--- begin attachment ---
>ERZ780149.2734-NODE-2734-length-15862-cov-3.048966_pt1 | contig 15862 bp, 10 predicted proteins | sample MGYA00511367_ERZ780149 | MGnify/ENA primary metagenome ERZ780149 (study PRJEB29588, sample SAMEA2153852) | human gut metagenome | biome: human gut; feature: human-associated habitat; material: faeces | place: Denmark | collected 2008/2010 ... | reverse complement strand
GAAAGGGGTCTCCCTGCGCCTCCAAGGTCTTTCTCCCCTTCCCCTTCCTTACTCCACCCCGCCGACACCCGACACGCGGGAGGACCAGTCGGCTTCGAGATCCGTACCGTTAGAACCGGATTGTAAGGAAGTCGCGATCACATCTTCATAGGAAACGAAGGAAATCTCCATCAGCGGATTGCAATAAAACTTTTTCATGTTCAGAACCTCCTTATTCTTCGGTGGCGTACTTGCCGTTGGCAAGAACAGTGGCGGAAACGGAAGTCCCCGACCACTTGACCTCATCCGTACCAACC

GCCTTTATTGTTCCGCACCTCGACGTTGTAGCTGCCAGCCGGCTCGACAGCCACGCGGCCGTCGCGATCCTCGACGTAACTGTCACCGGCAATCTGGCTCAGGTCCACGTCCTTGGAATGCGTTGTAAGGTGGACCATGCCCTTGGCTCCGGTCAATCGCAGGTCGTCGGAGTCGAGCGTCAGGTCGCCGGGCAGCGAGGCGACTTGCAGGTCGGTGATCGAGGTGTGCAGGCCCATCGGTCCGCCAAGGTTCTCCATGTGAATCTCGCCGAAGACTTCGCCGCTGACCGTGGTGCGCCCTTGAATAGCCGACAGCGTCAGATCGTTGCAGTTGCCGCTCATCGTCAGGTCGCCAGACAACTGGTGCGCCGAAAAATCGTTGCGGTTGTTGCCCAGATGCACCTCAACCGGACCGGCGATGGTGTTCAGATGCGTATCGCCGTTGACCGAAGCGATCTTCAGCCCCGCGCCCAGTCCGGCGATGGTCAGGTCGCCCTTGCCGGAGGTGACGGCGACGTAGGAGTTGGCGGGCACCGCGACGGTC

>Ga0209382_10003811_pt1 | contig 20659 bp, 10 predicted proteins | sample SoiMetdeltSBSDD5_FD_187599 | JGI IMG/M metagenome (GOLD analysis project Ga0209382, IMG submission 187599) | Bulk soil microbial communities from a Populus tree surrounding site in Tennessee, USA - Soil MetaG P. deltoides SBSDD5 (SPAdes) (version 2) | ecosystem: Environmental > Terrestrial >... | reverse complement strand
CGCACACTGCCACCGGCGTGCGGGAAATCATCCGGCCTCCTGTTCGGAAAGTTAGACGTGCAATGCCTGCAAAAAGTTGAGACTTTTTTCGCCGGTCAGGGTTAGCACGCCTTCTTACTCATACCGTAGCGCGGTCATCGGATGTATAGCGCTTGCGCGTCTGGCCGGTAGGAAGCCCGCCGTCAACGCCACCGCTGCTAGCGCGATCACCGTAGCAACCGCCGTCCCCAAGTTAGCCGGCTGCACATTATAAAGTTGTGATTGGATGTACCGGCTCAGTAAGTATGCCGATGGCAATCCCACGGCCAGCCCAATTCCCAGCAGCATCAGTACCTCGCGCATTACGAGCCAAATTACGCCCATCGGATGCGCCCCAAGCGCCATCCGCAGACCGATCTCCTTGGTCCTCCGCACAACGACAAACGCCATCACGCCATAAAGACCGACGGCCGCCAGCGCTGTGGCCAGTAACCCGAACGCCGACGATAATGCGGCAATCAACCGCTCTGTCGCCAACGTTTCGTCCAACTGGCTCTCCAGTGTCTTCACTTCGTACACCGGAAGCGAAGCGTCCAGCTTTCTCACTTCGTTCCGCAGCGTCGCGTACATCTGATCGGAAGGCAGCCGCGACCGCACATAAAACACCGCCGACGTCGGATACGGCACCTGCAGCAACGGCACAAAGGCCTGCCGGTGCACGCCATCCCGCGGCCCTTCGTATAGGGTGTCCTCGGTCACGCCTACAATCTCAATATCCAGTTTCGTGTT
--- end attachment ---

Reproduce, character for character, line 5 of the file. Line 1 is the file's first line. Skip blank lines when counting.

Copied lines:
CGCACACTGCCACCGGCGTGCGGGAAATCATCCGGCCTCCTGTTCGGAAAGTTAGACGTGCAATGCCTGCAAAAAGTTGAGACTTTTTTCGCCGGTCAGGGTTAGCACGCCTTCTTACTCATACCGTAGCGCGGTCATCGGATGTATAGCGCTTGCGCGTCTGGCCGGTAGGAAGCCCGCCGTCAACGCCACCGCTGCTAGCGCGATCACCGTAGCAACCGCCGTCCCCAAGTTAGCCGGCTGCACATTATAAAGTTGTGATTGGATGTACCGGCTCAGTAAGTATGCCGATGGCAATCCCACGGCCAGCCCAATTCCCAGCAGCATCAGTACCTCGCGCATTACGAGCCAAATTACGCCCATCGGATGCGCCCCAAGCGCCATCCGCAGACCGATCTCCTTGGTCCTCCGCACAACGACAAACGCCATCACGCCATAAAGACCGACGGCCGCCAGCGCTGTGGCCAGTAACCCGAACGCCGACGATAATGCGGCAATCAACCGCTCTGTCGCCAACGTTTCGTCCAACTGGCTCTCCAGTGTCTTCACTTCGTACACCGGAAGCGAAGCGTCCAGCTTTCTCACTTCGTTCCGCAGCGTCGCGTACATCTGATCGGAAGGCAGCCGCGACCGCACATAAAACACCGCCGACGTCGGATACGGCACCTGCAGCAACGGCACAAAGGCCTGCCGGTGCACGCCATCCCGCGGCCCTTCGTATAGGGTGTCCTCGGTCACGCCTACAATCTCAATATCCAGTTTCGTGTT